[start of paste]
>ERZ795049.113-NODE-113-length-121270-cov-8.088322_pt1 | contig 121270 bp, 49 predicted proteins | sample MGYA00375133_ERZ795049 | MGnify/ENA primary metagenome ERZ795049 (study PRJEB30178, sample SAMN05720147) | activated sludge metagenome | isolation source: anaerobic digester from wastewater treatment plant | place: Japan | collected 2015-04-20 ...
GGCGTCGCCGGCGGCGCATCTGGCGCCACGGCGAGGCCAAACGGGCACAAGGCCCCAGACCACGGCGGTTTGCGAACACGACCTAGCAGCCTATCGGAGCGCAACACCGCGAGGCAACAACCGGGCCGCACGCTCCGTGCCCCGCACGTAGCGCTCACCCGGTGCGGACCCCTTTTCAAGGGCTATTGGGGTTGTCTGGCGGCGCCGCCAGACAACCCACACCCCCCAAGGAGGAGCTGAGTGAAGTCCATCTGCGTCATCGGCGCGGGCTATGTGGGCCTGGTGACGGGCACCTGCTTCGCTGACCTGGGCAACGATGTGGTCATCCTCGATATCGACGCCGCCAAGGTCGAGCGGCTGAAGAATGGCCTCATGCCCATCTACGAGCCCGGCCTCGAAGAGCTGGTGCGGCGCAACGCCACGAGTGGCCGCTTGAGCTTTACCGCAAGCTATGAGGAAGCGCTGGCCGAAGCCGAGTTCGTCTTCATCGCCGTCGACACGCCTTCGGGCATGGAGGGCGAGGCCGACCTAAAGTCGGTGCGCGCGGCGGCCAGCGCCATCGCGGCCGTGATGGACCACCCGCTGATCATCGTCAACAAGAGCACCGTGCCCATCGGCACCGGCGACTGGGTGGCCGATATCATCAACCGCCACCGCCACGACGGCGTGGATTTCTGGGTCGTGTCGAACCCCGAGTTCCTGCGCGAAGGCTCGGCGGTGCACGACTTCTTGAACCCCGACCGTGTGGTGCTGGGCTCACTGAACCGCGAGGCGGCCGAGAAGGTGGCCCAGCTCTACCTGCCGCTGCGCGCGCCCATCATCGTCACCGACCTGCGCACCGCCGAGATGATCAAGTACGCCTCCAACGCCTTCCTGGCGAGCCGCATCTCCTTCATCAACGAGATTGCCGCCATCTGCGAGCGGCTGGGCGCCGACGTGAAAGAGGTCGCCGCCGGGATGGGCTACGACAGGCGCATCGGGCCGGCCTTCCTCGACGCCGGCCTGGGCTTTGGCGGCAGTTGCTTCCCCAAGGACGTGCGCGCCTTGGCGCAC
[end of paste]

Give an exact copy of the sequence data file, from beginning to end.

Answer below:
>ERZ795049.113-NODE-113-length-121270-cov-8.088322_pt1 | contig 121270 bp, 49 predicted proteins | sample MGYA00375133_ERZ795049 | MGnify/ENA primary metagenome ERZ795049 (study PRJEB30178, sample SAMN05720147) | activated sludge metagenome | isolation source: anaerobic digester from wastewater treatment plant | place: Japan | collected 2015-04-20 ...
GGCGTCGCCGGCGGCGCATCTGGCGCCACGGCGAGGCCAAACGGGCACAAGGCCCCAGACCACGGCGGTTTGCGAACACGACCTAGCAGCCTATCGGAGCGCAACACCGCGAGGCAACAACCGGGCCGCACGCTCCGTGCCCCGCACGTAGCGCTCACCCGGTGCGGACCCCTTTTCAAGGGCTATTGGGGTTGTCTGGCGGCGCCGCCAGACAACCCACACCCCCCAAGGAGGAGCTGAGTGAAGTCCATCTGCGTCATCGGCGCGGGCTATGTGGGCCTGGTGACGGGCACCTGCTTCGCTGACCTGGGCAACGATGTGGTCATCCTCGATATCGACGCCGCCAAGGTCGAGCGGCTGAAGAATGGCCTCATGCCCATCTACGAGCCCGGCCTCGAAGAGCTGGTGCGGCGCAACGCCACGAGTGGCCGCTTGAGCTTTACCGCAAGCTATGAGGAAGCGCTGGCCGAAGCCGAGTTCGTCTTCATCGCCGTCGACACGCCTTCGGGCATGGAGGGCGAGGCCGACCTAAAGTCGGTGCGCGCGGCGGCCAGCGCCATCGCGGCCGTGATGGACCACCCGCTGATCATCGTCAACAAGAGCACCGTGCCCATCGGCACCGGCGACTGGGTGGCCGATATCATCAACCGCCACCGCCACGACGGCGTGGATTTCTGGGTCGTGTCGAACCCCGAGTTCCTGCGCGAAGGCTCGGCGGTGCACGACTTCTTGAACCCCGACCGTGTGGTGCTGGGCTCACTGAACCGCGAGGCGGCCGAGAAGGTGGCCCAGCTCTACCTGCCGCTGCGCGCGCCCATCATCGTCACCGACCTGCGCACCGCCGAGATGATCAAGTACGCCTCCAACGCCTTCCTGGCGAGCCGCATCTCCTTCATCAACGAGATTGCCGCCATCTGCGAGCGGCTGGGCGCCGACGTGAAAGAGGTCGCCGCCGGGATGGGCTACGACAGGCGCATCGGGCCGGCCTTCCTCGACGCCGGCCTGGGCTTTGGCGGCAGTTGCTTCCCCAAGGACGTGCGCGCCTTGGCGCAC